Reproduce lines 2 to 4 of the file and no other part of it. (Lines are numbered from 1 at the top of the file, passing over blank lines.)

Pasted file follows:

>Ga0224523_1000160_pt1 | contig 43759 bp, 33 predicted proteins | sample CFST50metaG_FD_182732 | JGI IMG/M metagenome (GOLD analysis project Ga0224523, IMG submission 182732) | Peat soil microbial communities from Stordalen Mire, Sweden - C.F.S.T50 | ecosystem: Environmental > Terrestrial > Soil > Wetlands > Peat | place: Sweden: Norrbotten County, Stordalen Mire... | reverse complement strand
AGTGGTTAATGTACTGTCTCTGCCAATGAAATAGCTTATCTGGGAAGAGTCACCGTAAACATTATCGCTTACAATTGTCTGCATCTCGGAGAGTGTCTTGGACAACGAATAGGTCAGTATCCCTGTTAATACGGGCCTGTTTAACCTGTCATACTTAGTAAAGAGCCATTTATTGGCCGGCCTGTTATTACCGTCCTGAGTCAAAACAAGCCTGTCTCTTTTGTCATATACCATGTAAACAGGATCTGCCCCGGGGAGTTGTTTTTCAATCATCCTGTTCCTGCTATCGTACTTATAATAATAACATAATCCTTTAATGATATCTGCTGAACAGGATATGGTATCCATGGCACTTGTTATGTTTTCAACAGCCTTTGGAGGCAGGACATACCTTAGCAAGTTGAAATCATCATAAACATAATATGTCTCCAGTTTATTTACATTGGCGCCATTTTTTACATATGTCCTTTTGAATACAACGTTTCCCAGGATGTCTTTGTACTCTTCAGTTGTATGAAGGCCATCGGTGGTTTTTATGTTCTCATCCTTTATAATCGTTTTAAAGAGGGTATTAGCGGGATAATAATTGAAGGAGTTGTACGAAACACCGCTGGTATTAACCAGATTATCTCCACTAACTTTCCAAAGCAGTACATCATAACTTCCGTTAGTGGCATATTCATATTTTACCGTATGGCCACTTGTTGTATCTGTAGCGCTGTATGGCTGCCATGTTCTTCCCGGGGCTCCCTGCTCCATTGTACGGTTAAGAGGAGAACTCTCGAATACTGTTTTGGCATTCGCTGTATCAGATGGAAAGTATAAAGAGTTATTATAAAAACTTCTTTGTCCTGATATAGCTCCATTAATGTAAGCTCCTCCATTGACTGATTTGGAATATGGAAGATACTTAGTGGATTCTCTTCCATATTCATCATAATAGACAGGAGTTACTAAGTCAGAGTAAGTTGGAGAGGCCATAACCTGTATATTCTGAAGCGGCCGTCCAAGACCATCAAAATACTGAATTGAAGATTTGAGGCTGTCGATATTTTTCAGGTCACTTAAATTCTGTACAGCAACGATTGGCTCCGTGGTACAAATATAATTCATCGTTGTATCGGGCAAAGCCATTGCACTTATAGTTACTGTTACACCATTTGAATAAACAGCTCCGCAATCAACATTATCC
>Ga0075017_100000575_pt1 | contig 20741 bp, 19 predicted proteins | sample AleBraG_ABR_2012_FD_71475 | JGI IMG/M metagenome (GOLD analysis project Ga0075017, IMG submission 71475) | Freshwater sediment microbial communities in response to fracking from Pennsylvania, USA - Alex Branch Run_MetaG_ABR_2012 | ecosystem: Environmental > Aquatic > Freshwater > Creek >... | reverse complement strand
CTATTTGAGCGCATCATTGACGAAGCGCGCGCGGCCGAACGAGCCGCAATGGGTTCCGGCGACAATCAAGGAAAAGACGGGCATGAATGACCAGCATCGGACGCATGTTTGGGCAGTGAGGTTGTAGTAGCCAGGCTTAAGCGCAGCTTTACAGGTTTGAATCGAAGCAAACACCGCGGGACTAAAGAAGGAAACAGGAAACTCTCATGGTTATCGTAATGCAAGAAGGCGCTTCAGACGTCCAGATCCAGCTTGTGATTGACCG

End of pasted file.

AGTGGTTAATGTACTGTCTCTGCCAATGAAATAGCTTATCTGGGAAGAGTCACCGTAAACATTATCGCTTACAATTGTCTGCATCTCGGAGAGTGTCTTGGACAACGAATAGGTCAGTATCCCTGTTAATACGGGCCTGTTTAACCTGTCATACTTAGTAAAGAGCCATTTATTGGCCGGCCTGTTATTACCGTCCTGAGTCAAAACAAGCCTGTCTCTTTTGTCATATACCATGTAAACAGGATCTGCCCCGGGGAGTTGTTTTTCAATCATCCTGTTCCTGCTATCGTACTTATAATAATAACATAATCCTTTAATGATATCTGCTGAACAGGATATGGTATCCATGGCACTTGTTATGTTTTCAACAGCCTTTGGAGGCAGGACATACCTTAGCAAGTTGAAATCATCATAAACATAATATGTCTCCAGTTTATTTACATTGGCGCCATTTTTTACATATGTCCTTTTGAATACAACGTTTCCCAGGATGTCTTTGTACTCTTCAGTTGTATGAAGGCCATCGGTGGTTTTTATGTTCTCATCCTTTATAATCGTTTTAAAGAGGGTATTAGCGGGATAATAATTGAAGGAGTTGTACGAAACACCGCTGGTATTAACCAGATTATCTCCACTAACTTTCCAAAGCAGTACATCATAACTTCCGTTAGTGGCATATTCATATTTTACCGTATGGCCACTTGTTGTATCTGTAGCGCTGTATGGCTGCCATGTTCTTCCCGGGGCTCCCTGCTCCATTGTACGGTTAAGAGGAGAACTCTCGAATACTGTTTTGGCATTCGCTGTATCAGATGGAAAGTATAAAGAGTTATTATAAAAACTTCTTTGTCCTGATATAGCTCCATTAATGTAAGCTCCTCCATTGACTGATTTGGAATATGGAAGATACTTAGTGGATTCTCTTCCATATTCATCATAATAGACAGGAGTTACTAAGTCAGAGTAAGTTGGAGAGGCCATAACCTGTATATTCTGAAGCGGCCGTCCAAGACCATCAAAATACTGAATTGAAGATTTGAGGCTGTCGATATTTTTCAGGTCACTTAAATTCTGTACAGCAACGATTGGCTCCGTGGTACAAATATAATTCATCGTTGTATCGGGCAAAGCCATTGCACTTATAGTTACTGTTACACCATTTGAATAAACAGCTCCGCAATCAACATTATCC
>Ga0075017_100000575_pt1 | contig 20741 bp, 19 predicted proteins | sample AleBraG_ABR_2012_FD_71475 | JGI IMG/M metagenome (GOLD analysis project Ga0075017, IMG submission 71475) | Freshwater sediment microbial communities in response to fracking from Pennsylvania, USA - Alex Branch Run_MetaG_ABR_2012 | ecosystem: Environmental > Aquatic > Freshwater > Creek >... | reverse complement strand
CTATTTGAGCGCATCATTGACGAAGCGCGCGCGGCCGAACGAGCCGCAATGGGTTCCGGCGACAATCAAGGAAAAGACGGGCATGAATGACCAGCATCGGACGCATGTTTGGGCAGTGAGGTTGTAGTAGCCAGGCTTAAGCGCAGCTTTACAGGTTTGAATCGAAGCAAACACCGCGGGACTAAAGAAGGAAACAGGAAACTCTCATGGTTATCGTAATGCAAGAAGGCGCTTCAGACGTCCAGATCCAGCTTGTGATTGACCG